Amazing animal moms

Amazing animal moms

By Rachel Buchholz, National Geographic

Jumping in

Amazing animal moms
© Photograph by Konrad Wothe / Minden Pictures / National Geographic Image Collection A strawberry poison dart frog carries tadpoles on her back in Costa Rica. She'll eventually place them in separate plants for good reason: Tadpoles are cannibalistic. Talk about sibling rivalry!

It might seem strange to care about a tadpole, but strawberry poison dart frog moms certainly care about theirs. After her eggs hatch, the mother carries up to five tadpoles on her back to bromeliad plants in Central American rainforests. She deposits each tadpole into the water-filled center of its own bromeliad, where the leaves have grown into a rosette, similar to the shape of the top of a pineapple. Every day for nearly two months, she returns to the plants to care for her babies and lays up to five unfertilized eggs for each tadpole to chow down on. This frog mom doesn’t really care that her babies don’t look like her—yet. She’s still going to care for them no matter what.

Spot training

Amazing animal moms
© Photograph by Albie Venter / Shutterstock Cheetah moms will encourage their cubs to practice their hunting skills by play fighting.

As the world’s fastest land mammal, cheetahs are often considered to be the perfect predator. But they certainly aren’t born ready for that role. In fact, newborn cheetahs have no survival instincts, which leaves them pretty helpless. Luckily, Mom is on the case. It’s up to her to teach them the skills they need in order to grow up strong, fast, and successful. For two years, they’ll watch her closely. They’ll learn how to use their spotted coats to blend in with the African grasslands. They’ll observe how to burst onto their prey and bring it down quickly. When it comes to surviving and thriving, their mother is the best teacher they could have.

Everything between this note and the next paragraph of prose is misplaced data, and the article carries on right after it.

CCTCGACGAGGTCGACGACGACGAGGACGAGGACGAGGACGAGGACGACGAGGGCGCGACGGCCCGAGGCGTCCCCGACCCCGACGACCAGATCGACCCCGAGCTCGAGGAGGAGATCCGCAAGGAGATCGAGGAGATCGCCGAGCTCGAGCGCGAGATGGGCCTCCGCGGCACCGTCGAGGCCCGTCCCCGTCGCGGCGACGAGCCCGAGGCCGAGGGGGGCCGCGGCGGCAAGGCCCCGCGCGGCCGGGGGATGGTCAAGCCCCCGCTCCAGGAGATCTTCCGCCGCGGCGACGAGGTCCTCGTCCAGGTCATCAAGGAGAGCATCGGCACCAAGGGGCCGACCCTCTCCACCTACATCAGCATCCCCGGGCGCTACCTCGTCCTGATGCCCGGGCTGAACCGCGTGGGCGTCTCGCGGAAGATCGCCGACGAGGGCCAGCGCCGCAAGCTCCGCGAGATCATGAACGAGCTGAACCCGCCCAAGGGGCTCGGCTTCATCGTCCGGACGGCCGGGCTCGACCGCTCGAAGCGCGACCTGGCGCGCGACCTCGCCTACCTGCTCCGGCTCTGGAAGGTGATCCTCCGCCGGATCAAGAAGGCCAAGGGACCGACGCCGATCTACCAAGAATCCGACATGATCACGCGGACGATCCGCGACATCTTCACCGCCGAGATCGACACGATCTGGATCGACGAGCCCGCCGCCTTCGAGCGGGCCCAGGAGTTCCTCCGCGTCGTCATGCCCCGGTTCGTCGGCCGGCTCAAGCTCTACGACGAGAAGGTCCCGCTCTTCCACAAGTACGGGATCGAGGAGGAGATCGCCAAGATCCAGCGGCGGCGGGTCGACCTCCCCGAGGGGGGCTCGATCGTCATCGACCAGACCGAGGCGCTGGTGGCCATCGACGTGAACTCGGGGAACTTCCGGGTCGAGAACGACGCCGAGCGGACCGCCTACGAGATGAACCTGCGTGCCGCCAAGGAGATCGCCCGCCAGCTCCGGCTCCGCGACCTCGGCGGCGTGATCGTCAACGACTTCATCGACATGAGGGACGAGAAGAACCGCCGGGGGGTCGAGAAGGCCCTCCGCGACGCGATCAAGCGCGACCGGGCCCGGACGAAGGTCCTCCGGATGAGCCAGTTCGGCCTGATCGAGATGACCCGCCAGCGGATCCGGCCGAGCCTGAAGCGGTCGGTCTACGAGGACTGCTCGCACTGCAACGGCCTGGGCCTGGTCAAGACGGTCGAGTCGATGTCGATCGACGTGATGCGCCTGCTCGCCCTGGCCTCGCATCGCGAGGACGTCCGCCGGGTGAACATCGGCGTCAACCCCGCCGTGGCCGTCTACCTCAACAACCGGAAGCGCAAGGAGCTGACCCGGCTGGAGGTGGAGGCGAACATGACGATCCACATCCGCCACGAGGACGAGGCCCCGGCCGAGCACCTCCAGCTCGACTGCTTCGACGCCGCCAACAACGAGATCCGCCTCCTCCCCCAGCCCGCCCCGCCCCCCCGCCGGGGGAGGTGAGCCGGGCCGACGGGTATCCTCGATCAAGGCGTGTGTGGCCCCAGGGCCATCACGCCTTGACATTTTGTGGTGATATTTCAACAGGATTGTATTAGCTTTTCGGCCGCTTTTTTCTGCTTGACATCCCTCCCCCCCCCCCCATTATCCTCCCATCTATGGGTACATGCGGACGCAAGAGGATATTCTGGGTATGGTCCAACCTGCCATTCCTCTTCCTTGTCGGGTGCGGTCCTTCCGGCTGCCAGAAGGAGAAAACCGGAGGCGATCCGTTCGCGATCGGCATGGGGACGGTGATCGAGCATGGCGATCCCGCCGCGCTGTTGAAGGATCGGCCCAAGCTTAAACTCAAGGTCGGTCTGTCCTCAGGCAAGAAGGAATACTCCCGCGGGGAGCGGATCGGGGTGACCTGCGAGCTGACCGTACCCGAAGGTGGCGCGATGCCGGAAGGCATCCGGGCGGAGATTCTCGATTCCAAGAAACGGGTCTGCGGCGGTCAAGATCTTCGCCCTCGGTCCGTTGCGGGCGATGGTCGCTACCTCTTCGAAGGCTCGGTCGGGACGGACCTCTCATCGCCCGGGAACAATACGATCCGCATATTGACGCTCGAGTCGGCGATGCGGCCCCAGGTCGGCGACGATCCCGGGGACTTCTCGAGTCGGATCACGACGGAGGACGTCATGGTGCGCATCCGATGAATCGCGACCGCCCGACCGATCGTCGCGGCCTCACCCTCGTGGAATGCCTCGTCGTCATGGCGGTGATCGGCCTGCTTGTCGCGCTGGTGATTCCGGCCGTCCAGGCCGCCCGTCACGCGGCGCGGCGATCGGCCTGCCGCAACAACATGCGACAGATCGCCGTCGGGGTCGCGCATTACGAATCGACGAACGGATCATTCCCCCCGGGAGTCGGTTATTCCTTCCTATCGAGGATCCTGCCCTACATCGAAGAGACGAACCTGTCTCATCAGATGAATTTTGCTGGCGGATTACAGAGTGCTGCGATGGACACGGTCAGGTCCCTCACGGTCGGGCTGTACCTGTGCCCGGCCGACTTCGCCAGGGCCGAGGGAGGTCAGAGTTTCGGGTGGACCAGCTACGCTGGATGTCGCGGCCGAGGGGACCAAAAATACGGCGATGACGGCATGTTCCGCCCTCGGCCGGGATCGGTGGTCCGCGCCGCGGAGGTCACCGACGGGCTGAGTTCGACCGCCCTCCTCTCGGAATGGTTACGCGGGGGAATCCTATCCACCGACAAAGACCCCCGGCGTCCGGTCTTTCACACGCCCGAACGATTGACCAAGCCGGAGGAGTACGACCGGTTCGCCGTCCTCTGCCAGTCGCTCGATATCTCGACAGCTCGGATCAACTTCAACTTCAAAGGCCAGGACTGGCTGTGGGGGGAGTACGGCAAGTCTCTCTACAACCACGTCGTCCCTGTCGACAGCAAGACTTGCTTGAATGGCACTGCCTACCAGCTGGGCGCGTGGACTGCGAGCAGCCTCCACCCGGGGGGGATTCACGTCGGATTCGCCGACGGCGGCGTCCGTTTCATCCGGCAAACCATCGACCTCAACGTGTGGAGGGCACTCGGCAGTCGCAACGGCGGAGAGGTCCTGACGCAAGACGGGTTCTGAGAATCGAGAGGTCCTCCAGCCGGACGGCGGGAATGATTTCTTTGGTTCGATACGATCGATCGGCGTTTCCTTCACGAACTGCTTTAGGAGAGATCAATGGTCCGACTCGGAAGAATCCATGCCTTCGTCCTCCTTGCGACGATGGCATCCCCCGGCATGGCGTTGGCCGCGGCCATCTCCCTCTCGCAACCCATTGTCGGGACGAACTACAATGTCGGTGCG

Don’t mess with mom

Amazing animal moms
© Photograph by Mark MacEwen / Nature Picture Library Both crocodile and caiman moms (like the broad-snouted caiman shown here in Argentina) carry babies in their mouths from the nest to the water.

Most people wouldn’t consider giving a crocodile a Mother of the Year award. Yet despite their fierce reputations—a 20-foot Nile croc will take down everything from a zebra to a human—these reptiles are actually devoted mothers. Most reptiles lay their eggs and then disappear forever. But a crocodile mom keeps a close watch on her nest after she’s buried her eggs, guarding it for three months from potential predators. Her babies will make high-pitched squeals when they’re about to hatch, and Mom will quickly dig up the eggs. Once hatched, the babies ride in Mom’s mouth as she carries them to the water, where they’ll live under her protection for about two years. Seems like when it comes to crocodiles, an outer toughness hides an inner gentleness.

All in the family

Amazing animal moms
© Photograph by 1001slide / iStock Mother elephants use their trunks to help their babies move around obstacles and pull them out of holes.

Every child needs a role model to look up to and learn from. Luckily for baby African elephants, they’re surrounded by them! Related females help raise all the calves in a herd and set examples through their behavior. When a mom makes a tool, such as a flyswatter out of a leafy branch, a young elephant will make one too. If a female uses her trunk to forage for food like berries, leaves, and grasses, the baby will do the same to learn what’s edible. Young elephants even learn parenting skills by watching another mom—when she gently wraps her trunk around her newborn calf and lifts it to its feet, for example. In the elephant world, there’s no shortage of strong female role models.

Whale tale

Amazing animal moms
© Photograph by Fabrice Guérin A humpback mom’s yogurt-like milk is almost 50 percent fat. No wonder babies grow up to 30 feet during their first year.

Humpback whales are solitary creatures. Unlike dolphins or orcas that travel in pods, humpbacks prefer to keep to themselves and swim solo. Except, that is, moms and babies, who share an incredible bond. After bringing the baby to the water’s surface for its first breath, the humpback whale mother stays with her calf for a year, never straying more than a body length away. She’ll patiently watch the baby unsuccessfully attempt to breach or flap its tail, then demonstrate proper humpback technique. Moms and babies will also touch each other’s flippers in what many believe is a gesture of affection. The humpback mother’s constant support means that one day her baby will be able to dive headfirst into life on its own.



BestLife Insider - Health, Lifestyle, Travel and More ...: Amazing animal moms
Amazing animal moms
BestLife Insider - Health, Lifestyle, Travel and More ...
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